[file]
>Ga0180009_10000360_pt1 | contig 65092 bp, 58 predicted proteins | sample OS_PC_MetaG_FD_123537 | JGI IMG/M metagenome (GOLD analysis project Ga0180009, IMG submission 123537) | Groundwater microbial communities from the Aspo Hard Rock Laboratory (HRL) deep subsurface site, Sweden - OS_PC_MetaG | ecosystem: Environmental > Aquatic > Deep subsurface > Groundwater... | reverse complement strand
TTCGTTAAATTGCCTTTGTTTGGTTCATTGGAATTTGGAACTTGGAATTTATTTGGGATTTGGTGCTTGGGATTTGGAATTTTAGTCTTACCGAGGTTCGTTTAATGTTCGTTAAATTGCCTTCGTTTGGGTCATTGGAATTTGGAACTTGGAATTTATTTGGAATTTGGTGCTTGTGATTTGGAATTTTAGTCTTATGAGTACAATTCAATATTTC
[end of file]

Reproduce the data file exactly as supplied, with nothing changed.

>Ga0180009_10000360_pt1 | contig 65092 bp, 58 predicted proteins | sample OS_PC_MetaG_FD_123537 | JGI IMG/M metagenome (GOLD analysis project Ga0180009, IMG submission 123537) | Groundwater microbial communities from the Aspo Hard Rock Laboratory (HRL) deep subsurface site, Sweden - OS_PC_MetaG | ecosystem: Environmental > Aquatic > Deep subsurface > Groundwater... | reverse complement strand
TTCGTTAAATTGCCTTTGTTTGGTTCATTGGAATTTGGAACTTGGAATTTATTTGGGATTTGGTGCTTGGGATTTGGAATTTTAGTCTTACCGAGGTTCGTTTAATGTTCGTTAAATTGCCTTCGTTTGGGTCATTGGAATTTGGAACTTGGAATTTATTTGGAATTTGGTGCTTGTGATTTGGAATTTTAGTCTTATGAGTACAATTCAATATTTC